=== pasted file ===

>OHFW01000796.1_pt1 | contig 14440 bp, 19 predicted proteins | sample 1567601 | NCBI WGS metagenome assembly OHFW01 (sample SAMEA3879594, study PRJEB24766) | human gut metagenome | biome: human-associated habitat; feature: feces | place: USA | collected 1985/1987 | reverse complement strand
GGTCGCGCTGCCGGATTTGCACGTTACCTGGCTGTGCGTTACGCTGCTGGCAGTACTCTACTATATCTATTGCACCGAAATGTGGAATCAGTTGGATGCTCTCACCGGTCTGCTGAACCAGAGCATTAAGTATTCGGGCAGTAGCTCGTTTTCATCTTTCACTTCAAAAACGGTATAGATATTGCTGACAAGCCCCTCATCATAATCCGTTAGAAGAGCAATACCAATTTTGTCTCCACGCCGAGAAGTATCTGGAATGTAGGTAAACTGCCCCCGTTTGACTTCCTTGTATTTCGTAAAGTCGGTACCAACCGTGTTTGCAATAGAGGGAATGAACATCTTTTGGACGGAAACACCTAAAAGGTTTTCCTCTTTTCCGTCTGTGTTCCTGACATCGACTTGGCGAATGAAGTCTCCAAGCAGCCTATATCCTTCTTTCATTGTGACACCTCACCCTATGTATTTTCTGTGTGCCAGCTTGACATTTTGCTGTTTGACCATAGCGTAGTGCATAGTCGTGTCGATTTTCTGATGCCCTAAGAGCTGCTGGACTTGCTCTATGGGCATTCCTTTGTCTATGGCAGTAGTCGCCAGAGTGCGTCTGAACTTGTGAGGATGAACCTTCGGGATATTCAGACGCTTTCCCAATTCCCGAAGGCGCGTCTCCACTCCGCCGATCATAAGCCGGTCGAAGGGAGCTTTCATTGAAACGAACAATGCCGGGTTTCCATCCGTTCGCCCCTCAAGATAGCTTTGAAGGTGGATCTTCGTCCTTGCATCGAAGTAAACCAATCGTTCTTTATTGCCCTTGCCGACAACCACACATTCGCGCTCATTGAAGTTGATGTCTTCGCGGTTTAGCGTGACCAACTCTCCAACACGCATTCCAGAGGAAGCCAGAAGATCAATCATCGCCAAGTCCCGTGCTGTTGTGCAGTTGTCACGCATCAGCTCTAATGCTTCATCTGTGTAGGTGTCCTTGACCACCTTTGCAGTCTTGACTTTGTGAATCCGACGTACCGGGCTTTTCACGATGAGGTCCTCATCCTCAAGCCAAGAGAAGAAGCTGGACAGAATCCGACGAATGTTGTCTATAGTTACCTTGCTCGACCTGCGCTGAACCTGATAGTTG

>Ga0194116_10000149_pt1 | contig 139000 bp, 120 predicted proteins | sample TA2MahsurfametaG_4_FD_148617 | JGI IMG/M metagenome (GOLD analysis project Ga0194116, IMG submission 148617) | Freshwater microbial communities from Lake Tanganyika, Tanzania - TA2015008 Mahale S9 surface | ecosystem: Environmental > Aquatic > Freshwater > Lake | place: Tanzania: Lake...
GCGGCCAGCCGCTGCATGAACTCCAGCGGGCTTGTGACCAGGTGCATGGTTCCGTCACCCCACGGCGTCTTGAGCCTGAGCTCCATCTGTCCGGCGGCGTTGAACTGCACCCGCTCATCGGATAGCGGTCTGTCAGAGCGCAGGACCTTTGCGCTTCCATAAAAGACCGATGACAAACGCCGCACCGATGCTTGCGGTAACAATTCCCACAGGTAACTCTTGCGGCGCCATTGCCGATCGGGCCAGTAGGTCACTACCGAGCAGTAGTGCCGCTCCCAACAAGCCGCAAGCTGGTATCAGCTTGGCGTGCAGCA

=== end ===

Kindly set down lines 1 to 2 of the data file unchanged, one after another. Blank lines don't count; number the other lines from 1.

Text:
>OHFW01000796.1_pt1 | contig 14440 bp, 19 predicted proteins | sample 1567601 | NCBI WGS metagenome assembly OHFW01 (sample SAMEA3879594, study PRJEB24766) | human gut metagenome | biome: human-associated habitat; feature: feces | place: USA | collected 1985/1987 | reverse complement strand
GGTCGCGCTGCCGGATTTGCACGTTACCTGGCTGTGCGTTACGCTGCTGGCAGTACTCTACTATATCTATTGCACCGAAATGTGGAATCAGTTGGATGCTCTCACCGGTCTGCTGAACCAGAGCATTAAGTATTCGGGCAGTAGCTCGTTTTCATCTTTCACTTCAAAAACGGTATAGATATTGCTGACAAGCCCCTCATCATAATCCGTTAGAAGAGCAATACCAATTTTGTCTCCACGCCGAGAAGTATCTGGAATGTAGGTAAACTGCCCCCGTTTGACTTCCTTGTATTTCGTAAAGTCGGTACCAACCGTGTTTGCAATAGAGGGAATGAACATCTTTTGGACGGAAACACCTAAAAGGTTTTCCTCTTTTCCGTCTGTGTTCCTGACATCGACTTGGCGAATGAAGTCTCCAAGCAGCCTATATCCTTCTTTCATTGTGACACCTCACCCTATGTATTTTCTGTGTGCCAGCTTGACATTTTGCTGTTTGACCATAGCGTAGTGCATAGTCGTGTCGATTTTCTGATGCCCTAAGAGCTGCTGGACTTGCTCTATGGGCATTCCTTTGTCTATGGCAGTAGTCGCCAGAGTGCGTCTGAACTTGTGAGGATGAACCTTCGGGATATTCAGACGCTTTCCCAATTCCCGAAGGCGCGTCTCCACTCCGCCGATCATAAGCCGGTCGAAGGGAGCTTTCATTGAAACGAACAATGCCGGGTTTCCATCCGTTCGCCCCTCAAGATAGCTTTGAAGGTGGATCTTCGTCCTTGCATCGAAGTAAACCAATCGTTCTTTATTGCCCTTGCCGACAACCACACATTCGCGCTCATTGAAGTTGATGTCTTCGCGGTTTAGCGTGACCAACTCTCCAACACGCATTCCAGAGGAAGCCAGAAGATCAATCATCGCCAAGTCCCGTGCTGTTGTGCAGTTGTCACGCATCAGCTCTAATGCTTCATCTGTGTAGGTGTCCTTGACCACCTTTGCAGTCTTGACTTTGTGAATCCGACGTACCGGGCTTTTCACGATGAGGTCCTCATCCTCAAGCCAAGAGAAGAAGCTGGACAGAATCCGACGAATGTTGTCTATAGTTACCTTGCTCGACCTGCGCTGAACCTGATAGTTG